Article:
“Most of the things I took for granted before the virus outbreak evaporated into thin air once this pandemic started,” Kim, 27, recalls. “Face-to-face interactions and family vacation trips were no longer options, so I had to improvise, just like many other Koreans in Singapore under similar situation.”

Regular voice and video calls now help Kim stay informed and connected with his parents and sister.

“I was interacting with my parents more than I did in the past before the outbreak,” he said. “We cared more for each other from virus fears and gained real quality family bonding moments.”

Still, Kim felt unfortunate to miss his sister’s birthday and the birth of his newborn nephew. He congratulated the birthday over the phone and saw pictures of the baby through his smartphone, and he dearly waits for the moment to fly over to Korea to cherish the moments despite being late.

“Two-week quarantine (upon entry) is not the problem; I’m absolutely ready for that,” Kim said. “I have waited for more than six months, and there’s no reason I can’t do the same for two more weeks.”

But his company discourages unnecessary overseas trips as there remains a chance that a new flare-up in virus infections here or elsewhere could prompt the Singaporean government to restrict his entry back.

“Would December be a realistic target?” he asked, keeping in mind that a working vaccine is the most needed for a breakthrough. “Life has been OK so far, but it can certainly be better.”

Elementary teacher misses vibrancy of school

Vibrant, loud and cheerful chit-chats of young children had been missing at Dongsu Elementary School in Bupyeong-gu, Incheon, where Kang Hye-min (not real name) works.

The school has been awfully quite for much of the first semester that it almost felt like she was in a different job, the 29-year-old teacher said.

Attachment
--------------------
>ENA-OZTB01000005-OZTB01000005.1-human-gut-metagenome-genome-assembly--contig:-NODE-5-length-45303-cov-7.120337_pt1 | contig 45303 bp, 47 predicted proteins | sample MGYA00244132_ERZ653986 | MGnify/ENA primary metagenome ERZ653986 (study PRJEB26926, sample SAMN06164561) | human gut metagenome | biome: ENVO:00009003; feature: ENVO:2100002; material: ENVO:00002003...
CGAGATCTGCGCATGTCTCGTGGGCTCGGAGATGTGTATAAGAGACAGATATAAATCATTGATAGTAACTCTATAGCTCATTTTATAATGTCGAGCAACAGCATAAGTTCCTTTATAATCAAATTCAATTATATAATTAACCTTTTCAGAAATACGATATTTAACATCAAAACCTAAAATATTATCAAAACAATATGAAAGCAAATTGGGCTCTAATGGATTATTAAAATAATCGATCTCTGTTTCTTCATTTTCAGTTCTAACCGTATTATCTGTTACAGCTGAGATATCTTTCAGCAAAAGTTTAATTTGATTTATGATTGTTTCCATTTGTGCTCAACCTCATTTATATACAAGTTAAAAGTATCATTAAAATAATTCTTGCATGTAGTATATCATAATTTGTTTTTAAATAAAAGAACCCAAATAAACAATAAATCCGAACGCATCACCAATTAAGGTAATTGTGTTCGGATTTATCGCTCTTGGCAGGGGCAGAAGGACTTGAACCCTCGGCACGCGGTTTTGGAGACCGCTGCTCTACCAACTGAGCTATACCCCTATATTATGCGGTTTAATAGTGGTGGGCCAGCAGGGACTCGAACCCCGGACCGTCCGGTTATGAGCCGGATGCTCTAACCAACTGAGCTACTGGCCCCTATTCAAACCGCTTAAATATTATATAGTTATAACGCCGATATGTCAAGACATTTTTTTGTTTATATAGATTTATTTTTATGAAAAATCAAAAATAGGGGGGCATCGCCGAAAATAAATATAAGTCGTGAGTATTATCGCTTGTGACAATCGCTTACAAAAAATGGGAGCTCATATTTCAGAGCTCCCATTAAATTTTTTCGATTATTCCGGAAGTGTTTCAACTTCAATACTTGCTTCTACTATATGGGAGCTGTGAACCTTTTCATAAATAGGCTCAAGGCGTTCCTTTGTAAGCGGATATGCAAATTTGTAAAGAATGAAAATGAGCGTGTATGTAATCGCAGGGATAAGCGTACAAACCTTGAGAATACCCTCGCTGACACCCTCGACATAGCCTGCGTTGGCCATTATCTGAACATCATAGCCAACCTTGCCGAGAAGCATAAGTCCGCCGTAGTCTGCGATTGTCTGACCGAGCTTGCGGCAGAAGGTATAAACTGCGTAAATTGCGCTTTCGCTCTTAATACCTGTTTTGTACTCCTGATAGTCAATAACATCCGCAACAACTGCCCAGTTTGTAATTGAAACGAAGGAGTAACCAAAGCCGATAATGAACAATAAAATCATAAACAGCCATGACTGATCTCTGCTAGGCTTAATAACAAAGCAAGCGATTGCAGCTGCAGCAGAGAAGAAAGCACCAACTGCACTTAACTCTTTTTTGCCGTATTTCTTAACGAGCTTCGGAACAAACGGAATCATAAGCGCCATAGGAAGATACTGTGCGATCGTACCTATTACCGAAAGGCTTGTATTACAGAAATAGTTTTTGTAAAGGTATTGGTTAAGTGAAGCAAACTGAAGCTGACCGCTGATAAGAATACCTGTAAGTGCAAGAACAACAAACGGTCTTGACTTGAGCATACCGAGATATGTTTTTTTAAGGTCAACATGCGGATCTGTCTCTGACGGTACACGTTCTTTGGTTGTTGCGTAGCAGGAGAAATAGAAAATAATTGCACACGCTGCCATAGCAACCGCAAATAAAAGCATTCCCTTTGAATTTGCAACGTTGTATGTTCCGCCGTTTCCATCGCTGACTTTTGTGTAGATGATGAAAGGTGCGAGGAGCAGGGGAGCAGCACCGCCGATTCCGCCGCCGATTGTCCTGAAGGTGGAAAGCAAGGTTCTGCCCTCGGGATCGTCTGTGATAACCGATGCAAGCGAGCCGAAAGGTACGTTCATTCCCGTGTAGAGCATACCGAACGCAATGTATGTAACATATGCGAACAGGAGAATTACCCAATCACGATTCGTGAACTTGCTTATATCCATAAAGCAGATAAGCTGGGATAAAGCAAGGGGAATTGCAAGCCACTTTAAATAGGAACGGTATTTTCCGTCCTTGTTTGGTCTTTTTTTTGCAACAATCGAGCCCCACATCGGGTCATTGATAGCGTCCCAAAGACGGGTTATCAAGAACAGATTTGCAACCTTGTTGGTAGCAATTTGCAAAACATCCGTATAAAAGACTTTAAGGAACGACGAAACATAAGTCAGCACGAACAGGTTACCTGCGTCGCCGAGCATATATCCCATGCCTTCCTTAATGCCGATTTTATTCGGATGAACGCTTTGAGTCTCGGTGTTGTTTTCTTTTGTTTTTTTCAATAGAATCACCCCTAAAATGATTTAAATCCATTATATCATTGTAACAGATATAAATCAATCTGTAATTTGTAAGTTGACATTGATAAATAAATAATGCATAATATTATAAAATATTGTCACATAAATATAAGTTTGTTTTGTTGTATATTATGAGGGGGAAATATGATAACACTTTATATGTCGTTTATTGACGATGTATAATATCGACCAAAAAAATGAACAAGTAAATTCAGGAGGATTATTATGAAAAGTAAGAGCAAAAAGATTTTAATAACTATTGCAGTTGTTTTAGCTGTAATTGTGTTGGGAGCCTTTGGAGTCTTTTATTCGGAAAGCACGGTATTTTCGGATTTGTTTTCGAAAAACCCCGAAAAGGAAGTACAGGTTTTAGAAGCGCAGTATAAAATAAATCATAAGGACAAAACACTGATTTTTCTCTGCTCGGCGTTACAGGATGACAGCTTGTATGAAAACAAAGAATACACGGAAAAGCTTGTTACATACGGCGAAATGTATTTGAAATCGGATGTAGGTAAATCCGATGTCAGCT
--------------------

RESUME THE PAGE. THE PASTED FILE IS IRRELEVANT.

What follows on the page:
“There was this routine of walking into the classroom at the start of every hour, quieting down the kids from the fun and excitement of the break time and telling them to open up the textbooks,” Kang recalled.

“With this virus, I had to let that go, and kids had to let that go, too. It’s nothing close to what we wanted for the start of this school year, but what else can we do?”

Getting used to the new reality wasn’t so easy for Kang at first.

After weeks of school closure, online classes began in April. In-person classes resumed weeks later, but for only two days a week. For students, it was one day a week, since the class was split into two groups and came to school on two different days.

“Since I couldn’t physically see the students, I felt like I have been talking by myself for hours, and nobody could have cared,” Kang said of the online classes.

Now her school is in summer vacation and Kang is preparing for the next semester, with more confidence and less confusion about how to guide her students as a teacher — even if a new flare-up in virus infections forces schools to close in fall or winter.

I learned how to check up on each student through video chats and text messages and how to best optimize online and offline teachings, she said.

“I think I’m ready to make the next semester much better than the last one,” she added. “The rest will be up to the government.”

By Park Han-na and Ko Jun-tae